What it’s like to be a young person with migraine

Migraine is a common condition and many young people have it. Here is Ivy's experience of growing up and becoming an adult with migraine.

Ivy’s experience

“I grew up being ‘the girl with the headaches’. It was something that everyone just knew to be true about me.

“I’d cover my ears when the other children got too loud, I asked to leave rooms if there were bright flashing lights, I avoided chocolate because I knew it was a trigger long before I knew the word itself, I missed lessons, and had days where the pain was too much to even come into school. But I was never diagnosed with migraine.”

Ivy, who has grown up with migraine

Going to school

“I was fortunate enough to have attended a very small school when I was a child, so the teachers were able to deal with my situation in the way I believe it should have been handled. If my head hurt I was allowed to lie down in a quiet room, and if my symptoms didn’t clear then they’d call my mum to pick me up, otherwise I went back to class.

“Nobody ever really questioned my symptoms and I think that was important. They accepted that what I said about how I felt, even at such a young age, was the truth and acted accordingly.

“I’m pretty sure now that it was migraine, but the doctors we saw at the time told me and my family that we had nothing to worry about. And so we didn’t.”

Medical help

“At the beginning of year 11, autumn 2017, I started to realise that my head was hurting more often than usual. I went to the GP, as I had done numerous times throughout my childhood, but on this occasion, after a bit of back and forth, they referred me to a paediatrician.

“And it was in the appointment with the paediatrician that all my symptoms were finally placed together, to form a diagnosis of migraine. Until then, I don’t think I’d ever been asked questions about light and sound sensitivity so I hadn’t ever really considered it all to be connected.

“I was prescribed preventive medication, given a lot of information to read up on, and told to keep a migraine diary. And it was by keeping this diary that I was able to notice when my episodic migraine progressed to chronic.

“The early part of the following year, just after mocks, is when preparation for GCSE exams kicks into the next gear. The stress level rises among students, ‘revision’ is a word you hear multiple times a day, and things that were once just a date in the calendar are starting to feel more real.

Exam stress

“It was during this time that I was spending an increasing number of days off school. I had blood tests, an MRI scan, tried medication after medication. I battled with side effects and symptoms alongside the guilt of not being able to do as much revision as I would have wanted to.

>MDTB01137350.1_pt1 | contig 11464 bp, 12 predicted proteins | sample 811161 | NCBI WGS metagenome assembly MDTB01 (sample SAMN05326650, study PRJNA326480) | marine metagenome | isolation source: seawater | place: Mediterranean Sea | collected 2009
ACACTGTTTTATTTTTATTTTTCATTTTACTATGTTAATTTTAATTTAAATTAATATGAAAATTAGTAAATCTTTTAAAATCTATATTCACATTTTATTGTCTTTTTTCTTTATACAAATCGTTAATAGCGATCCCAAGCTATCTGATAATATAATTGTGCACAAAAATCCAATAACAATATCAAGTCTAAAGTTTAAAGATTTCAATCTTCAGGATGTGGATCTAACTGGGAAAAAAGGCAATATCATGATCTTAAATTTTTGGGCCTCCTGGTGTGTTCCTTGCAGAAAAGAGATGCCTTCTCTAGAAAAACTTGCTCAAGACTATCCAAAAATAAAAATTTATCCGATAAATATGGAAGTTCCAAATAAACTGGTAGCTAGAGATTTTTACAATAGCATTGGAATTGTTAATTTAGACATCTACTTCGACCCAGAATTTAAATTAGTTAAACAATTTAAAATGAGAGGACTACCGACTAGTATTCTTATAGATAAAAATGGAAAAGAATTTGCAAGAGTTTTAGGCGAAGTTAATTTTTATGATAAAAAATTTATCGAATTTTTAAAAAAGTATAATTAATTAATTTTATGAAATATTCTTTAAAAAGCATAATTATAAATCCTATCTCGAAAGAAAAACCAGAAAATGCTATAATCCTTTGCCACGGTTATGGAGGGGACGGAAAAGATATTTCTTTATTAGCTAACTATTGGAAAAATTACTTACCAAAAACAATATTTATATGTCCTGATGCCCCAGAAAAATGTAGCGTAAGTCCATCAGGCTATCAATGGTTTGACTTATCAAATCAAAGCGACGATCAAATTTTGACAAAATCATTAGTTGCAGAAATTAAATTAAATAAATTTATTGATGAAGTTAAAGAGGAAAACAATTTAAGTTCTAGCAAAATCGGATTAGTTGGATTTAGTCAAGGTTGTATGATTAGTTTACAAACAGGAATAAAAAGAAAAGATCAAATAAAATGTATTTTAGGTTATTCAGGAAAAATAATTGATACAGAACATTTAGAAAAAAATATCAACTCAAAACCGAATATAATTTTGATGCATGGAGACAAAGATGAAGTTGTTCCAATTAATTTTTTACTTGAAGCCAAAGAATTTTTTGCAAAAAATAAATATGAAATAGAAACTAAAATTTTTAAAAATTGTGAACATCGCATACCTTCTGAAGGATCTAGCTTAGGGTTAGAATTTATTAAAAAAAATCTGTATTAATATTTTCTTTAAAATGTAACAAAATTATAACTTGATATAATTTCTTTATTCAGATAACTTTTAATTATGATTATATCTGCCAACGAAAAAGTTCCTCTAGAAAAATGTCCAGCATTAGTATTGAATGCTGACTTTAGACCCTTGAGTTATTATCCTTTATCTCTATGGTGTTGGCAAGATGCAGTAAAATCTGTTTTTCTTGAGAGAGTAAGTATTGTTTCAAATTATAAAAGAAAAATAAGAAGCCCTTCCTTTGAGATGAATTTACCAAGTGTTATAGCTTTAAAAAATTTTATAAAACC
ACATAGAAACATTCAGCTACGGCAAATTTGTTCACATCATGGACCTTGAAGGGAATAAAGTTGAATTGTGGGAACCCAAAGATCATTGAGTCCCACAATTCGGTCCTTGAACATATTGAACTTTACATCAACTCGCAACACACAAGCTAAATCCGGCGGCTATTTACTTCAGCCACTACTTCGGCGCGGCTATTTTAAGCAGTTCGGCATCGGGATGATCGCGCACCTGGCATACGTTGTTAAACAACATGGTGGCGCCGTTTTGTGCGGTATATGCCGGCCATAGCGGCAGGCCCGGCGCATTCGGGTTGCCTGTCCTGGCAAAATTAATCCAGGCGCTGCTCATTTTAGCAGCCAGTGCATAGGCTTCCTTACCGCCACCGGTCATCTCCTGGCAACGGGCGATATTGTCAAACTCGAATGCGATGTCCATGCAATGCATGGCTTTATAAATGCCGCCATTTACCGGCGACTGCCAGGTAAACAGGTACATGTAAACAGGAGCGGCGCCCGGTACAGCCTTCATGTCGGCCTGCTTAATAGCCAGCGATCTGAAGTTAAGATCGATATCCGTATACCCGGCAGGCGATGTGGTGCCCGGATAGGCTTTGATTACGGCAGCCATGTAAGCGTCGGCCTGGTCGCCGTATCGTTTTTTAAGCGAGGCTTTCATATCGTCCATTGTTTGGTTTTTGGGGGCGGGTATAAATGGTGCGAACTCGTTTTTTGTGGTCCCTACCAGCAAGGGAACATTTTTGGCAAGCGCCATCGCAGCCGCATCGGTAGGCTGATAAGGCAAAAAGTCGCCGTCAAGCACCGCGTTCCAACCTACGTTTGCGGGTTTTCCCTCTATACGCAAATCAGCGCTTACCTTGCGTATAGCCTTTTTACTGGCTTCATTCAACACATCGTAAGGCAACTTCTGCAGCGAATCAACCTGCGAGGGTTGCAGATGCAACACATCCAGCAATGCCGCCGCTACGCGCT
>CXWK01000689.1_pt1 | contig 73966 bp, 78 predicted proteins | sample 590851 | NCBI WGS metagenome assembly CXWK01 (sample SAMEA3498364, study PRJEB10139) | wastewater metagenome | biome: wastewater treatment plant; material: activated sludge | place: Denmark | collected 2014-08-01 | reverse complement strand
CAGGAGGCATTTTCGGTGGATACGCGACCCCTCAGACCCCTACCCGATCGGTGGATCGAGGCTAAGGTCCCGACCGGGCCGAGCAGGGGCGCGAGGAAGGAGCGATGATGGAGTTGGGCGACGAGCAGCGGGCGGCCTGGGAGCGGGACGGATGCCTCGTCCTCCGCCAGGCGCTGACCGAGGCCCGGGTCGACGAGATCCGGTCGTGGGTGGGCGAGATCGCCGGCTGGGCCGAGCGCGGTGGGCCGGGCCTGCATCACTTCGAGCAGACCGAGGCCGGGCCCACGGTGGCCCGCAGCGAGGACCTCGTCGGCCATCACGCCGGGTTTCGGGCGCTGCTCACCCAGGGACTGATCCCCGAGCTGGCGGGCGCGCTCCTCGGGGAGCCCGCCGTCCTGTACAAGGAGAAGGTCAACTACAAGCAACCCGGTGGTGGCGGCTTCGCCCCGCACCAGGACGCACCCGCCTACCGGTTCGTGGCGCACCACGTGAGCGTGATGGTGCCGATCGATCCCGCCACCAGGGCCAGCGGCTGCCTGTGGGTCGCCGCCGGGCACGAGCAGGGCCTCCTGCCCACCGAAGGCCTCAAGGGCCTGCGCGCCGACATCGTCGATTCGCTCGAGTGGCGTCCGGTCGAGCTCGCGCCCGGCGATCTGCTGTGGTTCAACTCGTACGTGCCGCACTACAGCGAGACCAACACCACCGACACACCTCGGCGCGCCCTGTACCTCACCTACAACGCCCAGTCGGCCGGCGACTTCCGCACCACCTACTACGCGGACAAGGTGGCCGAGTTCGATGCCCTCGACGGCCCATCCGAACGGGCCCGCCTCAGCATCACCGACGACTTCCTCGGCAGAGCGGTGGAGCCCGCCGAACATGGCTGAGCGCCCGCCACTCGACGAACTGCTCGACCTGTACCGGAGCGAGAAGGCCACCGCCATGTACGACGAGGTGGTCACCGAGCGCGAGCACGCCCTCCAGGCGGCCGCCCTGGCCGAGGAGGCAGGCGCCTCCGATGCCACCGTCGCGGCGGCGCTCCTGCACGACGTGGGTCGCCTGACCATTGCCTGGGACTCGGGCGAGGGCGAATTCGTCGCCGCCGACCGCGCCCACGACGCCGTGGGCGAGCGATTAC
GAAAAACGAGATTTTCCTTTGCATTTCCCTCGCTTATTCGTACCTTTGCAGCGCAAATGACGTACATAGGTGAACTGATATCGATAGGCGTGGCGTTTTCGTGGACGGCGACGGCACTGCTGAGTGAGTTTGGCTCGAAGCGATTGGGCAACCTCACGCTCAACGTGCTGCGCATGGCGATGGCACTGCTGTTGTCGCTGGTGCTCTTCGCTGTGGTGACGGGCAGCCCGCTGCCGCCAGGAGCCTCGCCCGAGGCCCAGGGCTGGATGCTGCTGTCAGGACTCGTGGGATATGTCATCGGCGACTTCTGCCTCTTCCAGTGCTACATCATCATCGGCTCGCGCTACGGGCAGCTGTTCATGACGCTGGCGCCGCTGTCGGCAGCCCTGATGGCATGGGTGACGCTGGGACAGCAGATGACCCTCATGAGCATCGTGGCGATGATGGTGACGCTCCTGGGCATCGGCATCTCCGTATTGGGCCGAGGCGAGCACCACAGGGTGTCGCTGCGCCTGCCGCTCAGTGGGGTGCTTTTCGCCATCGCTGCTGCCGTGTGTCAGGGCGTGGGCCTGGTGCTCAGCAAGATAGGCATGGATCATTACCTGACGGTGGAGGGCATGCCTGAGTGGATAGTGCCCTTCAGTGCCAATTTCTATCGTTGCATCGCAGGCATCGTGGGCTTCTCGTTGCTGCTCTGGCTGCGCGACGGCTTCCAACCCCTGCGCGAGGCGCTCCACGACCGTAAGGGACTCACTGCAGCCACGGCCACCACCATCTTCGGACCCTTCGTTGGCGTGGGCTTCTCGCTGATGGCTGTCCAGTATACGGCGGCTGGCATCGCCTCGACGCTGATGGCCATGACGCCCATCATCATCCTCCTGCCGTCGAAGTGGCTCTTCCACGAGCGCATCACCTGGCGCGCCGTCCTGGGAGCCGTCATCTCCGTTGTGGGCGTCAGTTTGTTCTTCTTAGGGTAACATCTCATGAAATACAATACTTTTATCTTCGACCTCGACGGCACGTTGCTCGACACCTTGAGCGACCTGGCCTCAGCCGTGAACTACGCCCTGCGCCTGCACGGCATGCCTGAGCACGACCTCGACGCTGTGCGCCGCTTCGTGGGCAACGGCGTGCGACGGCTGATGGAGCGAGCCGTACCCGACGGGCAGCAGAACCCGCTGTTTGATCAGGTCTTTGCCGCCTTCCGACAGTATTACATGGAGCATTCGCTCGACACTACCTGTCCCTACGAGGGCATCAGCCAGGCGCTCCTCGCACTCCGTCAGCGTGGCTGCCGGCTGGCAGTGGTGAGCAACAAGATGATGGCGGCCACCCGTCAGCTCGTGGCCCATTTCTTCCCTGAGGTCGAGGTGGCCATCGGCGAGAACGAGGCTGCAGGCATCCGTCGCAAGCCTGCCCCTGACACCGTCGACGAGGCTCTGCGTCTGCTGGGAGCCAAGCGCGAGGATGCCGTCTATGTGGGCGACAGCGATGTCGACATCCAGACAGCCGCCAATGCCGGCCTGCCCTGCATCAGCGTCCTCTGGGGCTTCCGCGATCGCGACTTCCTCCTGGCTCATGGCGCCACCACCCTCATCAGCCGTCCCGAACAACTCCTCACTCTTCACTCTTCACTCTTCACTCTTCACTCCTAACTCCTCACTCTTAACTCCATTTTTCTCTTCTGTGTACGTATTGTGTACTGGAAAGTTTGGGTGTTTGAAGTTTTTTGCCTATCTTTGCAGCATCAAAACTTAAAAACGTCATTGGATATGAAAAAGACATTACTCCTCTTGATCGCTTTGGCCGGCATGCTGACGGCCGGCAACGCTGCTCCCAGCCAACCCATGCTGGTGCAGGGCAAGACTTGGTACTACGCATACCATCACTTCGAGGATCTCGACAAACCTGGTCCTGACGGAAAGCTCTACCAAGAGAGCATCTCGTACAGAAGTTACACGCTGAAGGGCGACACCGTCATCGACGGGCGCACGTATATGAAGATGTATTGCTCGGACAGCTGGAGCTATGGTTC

“I found myself in a vicious cycle of migraine and anxiety, one feeding into the other. I could feel when the next attack was about to start, my ears would burn and I’d quickly reach for some tablets.

“The days I spent in school were often cut short, as the gaps between each attack grew closer together. To date, my most recent symptom-free day can be found in April of that year. Since then migraine has been a daily struggle.”

Impact on my life

“My exams went as well as they could have gone for someone who couldn’t revise or concentrate for long periods of time. But I left school in year 12 when I was 16 years old. It had reached a point where it was difficult to balance managing my illness with my education, so I needed to take a break to focus on my health.

“By this point, I had made the transition from paediatrics to Adult services and was trying new treatments under a neurologist.

“It was difficult watching my friends move on with their lives while it felt like mine had been brought to a standstill. I experienced a lot of dark emotions and had to navigate the grief of losing the life I once had.

“Back then and to some extent still, there was an anger I felt towards the doctors I believed should have spotted the signs sooner. I had been in and out of the GP surgery with the same issue yet it wasn’t until things got worse that I feel like I was taken seriously.

“A part of me thinks that all of this was preventable and that’s been the toughest thing I’ve had to come to terms with.”

Looking forward

Looking to the future

“After spending two years getting to know migraine better and how it affects me in my life I returned to education. And I have now come to the end of my time at an online school and in September I will be starting university. I’ll be studying Creative Advertising, a subject I likely wouldn’t have ever heard of had I not taken time out when I did.

“To the best of my knowledge, I’ve done the groundwork to prepare myself for uni. I let them know about my illness, applied for Disabled Students’ Allowance, and so hopefully when I get there things will be smoother from the start.

“My life looks so different from how I ever expected it to but I am excited for the future and looking forward to a day when I can no longer say that I live with chronic migraine.”